5. What a radical idea: make every person responsible for their actions. Good for cops, good for perps, and good for over-eager lawyers. File a suit, and now face three potential outcomes: suit gets upheld, suit gets dismissed, and suit gets dismissed plus plaintiffs and attorneys pay penalties.

  6. Will Reason lay off QI already? Republicans reject the idea and Democrats support it! That’s all you need to know to see that reform is an antifa anarchist communist plot! Trump supports QI! Love QI or hate America! MAGA 2020 means QI is just fucking fine the way it is! Reason hates Trump! They are delusional! They are the delusional ones! It’s them! Not Trump supporters! No, no delusion here! Trump 2020! Aaaauuuggghh!

      1. I’m seeing TDS infecting his supporters more than anyone else lately. Reflexive hostility to criticism, reflexive agreement with all policies, and it’s stupid. Thought I’d have a sargasm to that effect. Whatever. Not like anyone gives a shit. Minds are made up, and the close we get to the election the more closely the views of the faithful will coincide with their Dear Leader. Just watch.

        1. Which comment was this reflexive to dipshit?

        2. So you’re sick of people not giving your positions an objective thought because they are already fully entrenched in their preconceived beliefs?

          Welcome to earth dumbass.

    1. Were both the guys that spit roasted your girl in maga hats?

  7. Qualified Immunity Is a Disgrace . . .
    I disagree with this unilateral statement. The reason sometime in what is called the heat of battle it is very difficult to read accurately what is going on and if the officer does not act the police officer(s) could be the victim. So I think that there is room for limited Qualified Immunity of the officers from being sued. But that should NOT free the city or other political entity from liability, something like a commercial business is responsible the actions of its employees when that employees are on duty.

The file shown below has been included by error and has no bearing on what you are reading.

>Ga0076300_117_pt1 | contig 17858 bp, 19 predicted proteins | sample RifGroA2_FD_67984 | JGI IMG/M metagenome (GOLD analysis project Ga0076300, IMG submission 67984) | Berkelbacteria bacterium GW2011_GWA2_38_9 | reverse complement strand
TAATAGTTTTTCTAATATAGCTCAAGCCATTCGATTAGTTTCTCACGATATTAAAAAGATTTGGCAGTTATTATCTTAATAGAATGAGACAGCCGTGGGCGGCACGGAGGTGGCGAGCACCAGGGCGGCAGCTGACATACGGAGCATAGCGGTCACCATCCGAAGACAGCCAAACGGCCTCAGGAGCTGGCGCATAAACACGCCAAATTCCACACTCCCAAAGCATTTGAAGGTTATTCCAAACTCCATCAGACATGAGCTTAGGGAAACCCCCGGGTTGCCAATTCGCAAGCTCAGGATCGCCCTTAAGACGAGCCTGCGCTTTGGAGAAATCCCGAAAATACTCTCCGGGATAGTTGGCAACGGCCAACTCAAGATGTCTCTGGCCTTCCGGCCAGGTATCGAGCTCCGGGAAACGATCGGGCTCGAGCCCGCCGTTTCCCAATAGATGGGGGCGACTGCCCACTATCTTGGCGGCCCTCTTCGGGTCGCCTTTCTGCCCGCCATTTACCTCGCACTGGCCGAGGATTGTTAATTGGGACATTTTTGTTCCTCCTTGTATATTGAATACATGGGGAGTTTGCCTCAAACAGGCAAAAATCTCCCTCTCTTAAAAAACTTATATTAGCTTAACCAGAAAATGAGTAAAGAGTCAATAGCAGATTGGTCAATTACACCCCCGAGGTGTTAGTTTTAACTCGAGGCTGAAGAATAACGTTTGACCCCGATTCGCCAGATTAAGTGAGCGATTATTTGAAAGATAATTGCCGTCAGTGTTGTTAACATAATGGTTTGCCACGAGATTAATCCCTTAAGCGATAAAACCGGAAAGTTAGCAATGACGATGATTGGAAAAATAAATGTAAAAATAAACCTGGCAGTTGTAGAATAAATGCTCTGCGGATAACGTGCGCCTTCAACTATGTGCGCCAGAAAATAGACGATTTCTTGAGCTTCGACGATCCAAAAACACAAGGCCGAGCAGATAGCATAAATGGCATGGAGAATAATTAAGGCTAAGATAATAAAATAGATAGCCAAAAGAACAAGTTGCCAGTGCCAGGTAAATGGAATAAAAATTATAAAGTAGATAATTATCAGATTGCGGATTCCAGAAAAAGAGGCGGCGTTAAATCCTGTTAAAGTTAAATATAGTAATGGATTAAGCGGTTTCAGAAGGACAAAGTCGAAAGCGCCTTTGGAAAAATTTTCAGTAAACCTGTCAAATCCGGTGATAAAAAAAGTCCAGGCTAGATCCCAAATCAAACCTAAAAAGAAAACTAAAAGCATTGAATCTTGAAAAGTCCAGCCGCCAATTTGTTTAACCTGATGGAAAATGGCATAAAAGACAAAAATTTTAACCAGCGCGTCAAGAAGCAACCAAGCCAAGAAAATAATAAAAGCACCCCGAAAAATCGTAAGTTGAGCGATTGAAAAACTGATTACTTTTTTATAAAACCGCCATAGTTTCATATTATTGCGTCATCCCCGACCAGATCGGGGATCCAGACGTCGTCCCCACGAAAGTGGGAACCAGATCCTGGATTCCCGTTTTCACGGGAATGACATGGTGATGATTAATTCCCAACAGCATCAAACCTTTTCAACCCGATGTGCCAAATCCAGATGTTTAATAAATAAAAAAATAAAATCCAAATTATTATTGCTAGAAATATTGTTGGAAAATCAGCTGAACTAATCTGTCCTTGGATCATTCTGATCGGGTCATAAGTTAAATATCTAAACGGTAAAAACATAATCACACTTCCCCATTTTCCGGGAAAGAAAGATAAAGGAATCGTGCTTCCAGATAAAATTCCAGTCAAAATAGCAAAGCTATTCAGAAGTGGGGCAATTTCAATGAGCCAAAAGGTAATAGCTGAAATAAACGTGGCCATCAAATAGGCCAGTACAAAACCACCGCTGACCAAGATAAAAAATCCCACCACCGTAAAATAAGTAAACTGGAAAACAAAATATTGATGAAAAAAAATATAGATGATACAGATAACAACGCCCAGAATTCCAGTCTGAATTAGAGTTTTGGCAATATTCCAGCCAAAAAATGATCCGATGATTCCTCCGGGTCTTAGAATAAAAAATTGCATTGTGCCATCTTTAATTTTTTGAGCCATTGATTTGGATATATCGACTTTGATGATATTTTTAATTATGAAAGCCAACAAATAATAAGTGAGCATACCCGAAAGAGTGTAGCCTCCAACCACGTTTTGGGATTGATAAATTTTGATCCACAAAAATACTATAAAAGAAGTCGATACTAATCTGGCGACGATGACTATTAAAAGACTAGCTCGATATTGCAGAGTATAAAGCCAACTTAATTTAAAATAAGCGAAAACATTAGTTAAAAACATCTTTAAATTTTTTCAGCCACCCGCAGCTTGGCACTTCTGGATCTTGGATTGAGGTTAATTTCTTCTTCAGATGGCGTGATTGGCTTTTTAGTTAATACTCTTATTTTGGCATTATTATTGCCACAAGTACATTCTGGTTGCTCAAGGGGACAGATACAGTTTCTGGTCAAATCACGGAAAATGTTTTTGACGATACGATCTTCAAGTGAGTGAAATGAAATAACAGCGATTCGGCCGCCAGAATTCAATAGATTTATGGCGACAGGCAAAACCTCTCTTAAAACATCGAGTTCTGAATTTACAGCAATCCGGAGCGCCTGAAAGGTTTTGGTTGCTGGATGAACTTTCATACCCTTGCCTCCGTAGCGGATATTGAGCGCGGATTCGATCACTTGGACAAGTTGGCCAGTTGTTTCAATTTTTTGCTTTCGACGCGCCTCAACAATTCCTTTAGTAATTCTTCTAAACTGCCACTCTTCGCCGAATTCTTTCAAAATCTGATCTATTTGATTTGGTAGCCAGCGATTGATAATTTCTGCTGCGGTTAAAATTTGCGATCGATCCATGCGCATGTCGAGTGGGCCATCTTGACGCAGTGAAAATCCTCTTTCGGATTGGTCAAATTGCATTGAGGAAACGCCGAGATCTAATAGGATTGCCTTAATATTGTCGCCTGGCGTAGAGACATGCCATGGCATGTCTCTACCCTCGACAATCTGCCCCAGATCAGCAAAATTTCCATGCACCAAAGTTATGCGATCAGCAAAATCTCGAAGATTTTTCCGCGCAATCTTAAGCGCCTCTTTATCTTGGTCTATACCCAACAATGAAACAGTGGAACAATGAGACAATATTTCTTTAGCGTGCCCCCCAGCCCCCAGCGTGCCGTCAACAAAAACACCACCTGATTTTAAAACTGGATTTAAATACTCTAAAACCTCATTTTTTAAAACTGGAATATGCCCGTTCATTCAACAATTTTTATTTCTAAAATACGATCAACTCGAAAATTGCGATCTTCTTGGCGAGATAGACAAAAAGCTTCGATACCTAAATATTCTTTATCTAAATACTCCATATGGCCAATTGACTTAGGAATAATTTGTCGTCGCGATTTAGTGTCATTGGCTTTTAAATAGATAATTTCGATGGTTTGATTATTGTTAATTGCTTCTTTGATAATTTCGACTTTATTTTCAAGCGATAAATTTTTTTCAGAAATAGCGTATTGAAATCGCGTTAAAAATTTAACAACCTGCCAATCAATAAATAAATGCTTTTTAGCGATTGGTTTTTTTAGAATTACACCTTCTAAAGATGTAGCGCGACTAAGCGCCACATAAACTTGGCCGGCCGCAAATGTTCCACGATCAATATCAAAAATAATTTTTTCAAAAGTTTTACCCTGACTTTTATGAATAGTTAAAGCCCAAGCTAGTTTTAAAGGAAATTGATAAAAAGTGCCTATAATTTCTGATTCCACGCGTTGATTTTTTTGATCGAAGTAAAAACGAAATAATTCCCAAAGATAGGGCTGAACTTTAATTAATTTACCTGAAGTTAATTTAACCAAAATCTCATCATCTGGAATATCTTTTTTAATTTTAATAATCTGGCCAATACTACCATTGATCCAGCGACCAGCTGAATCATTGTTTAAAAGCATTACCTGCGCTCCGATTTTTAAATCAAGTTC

1. “sometime in what is called the heat of battle it is very difficult to read accurately what is going on”

      That is true, but it is not a valid reason to absolve police officer from any consequences when they make a mistake in “the heat of battle”.

      1. Why not? We give QI to people that never even come close to the heat of battle.

        That said I get it cops remind you of the kids on the football team in high school. Not the stars of course but the second stringers who were most eager to keep you in your place.

        1. QI should not exist for anyone [full stop].

        2. Why not? If there are no consequences of any kind when they screw up (and police screw ups often end with dead bodies) then there is no incentive for them to make even minimal efforts to get it right.

    2. “…something like a commercial business is responsible the actions of its employees when that employees are on duty.”

      Not true. Employers are liable when employees are acting within the scope of their duties, not at all times they are on duty. The same applies to government entities and their employees.

    3. Cops are supposed to be professionals. If they cannot act reliably and responsibly in “the heat of battle” then they should pay the price. Ending QI would mean that a system of liability insurance would emerge, the “good cops” would have affordable premiums and the “bad cops” would have ruinously expensive premiums which would force them out of their jobs – which is the WHOLE POINT here.

      1. I agree that liability insurance for LEOs is a solution. At least a partial one that will help out with abuse a bunch. If it’s a bad cop, make him pay dearly for it. If it’s a really bad cop, insurance companies won’t cover him. Both are good things that will provide good incentives for cops to not whip out their authority boners too quickly.

        But one thing would need to be a must: unions cannot negotiate this insurance to be paid as part of their salary, or that cities can only pay for a fixed amount not to exceed the minimum coverage necessary for a cop in good standing. Cities pay out millions after lawsuits. They’ll have no problem shifting that to paying for insurance premiums for bad cops. That can’t happen, or we’re in the same spot for all intents and purposes.

        1. Look at medical liability costs. Hope you don’t bitch about medical costs.

    4. QI isn’t limited to the heat of battle. Did you even read the article? It covers the most blatant abuses of power as long as they haven’t been specifically prohibited. Stealing $225K wasn’t in the heat of battle. QI prevents the courts from even considering whether police behavior was out of line.

  8. QI didn’t exist until what, the 70s?

    If the nation survived 200 years without it, well I think it isn’t needed.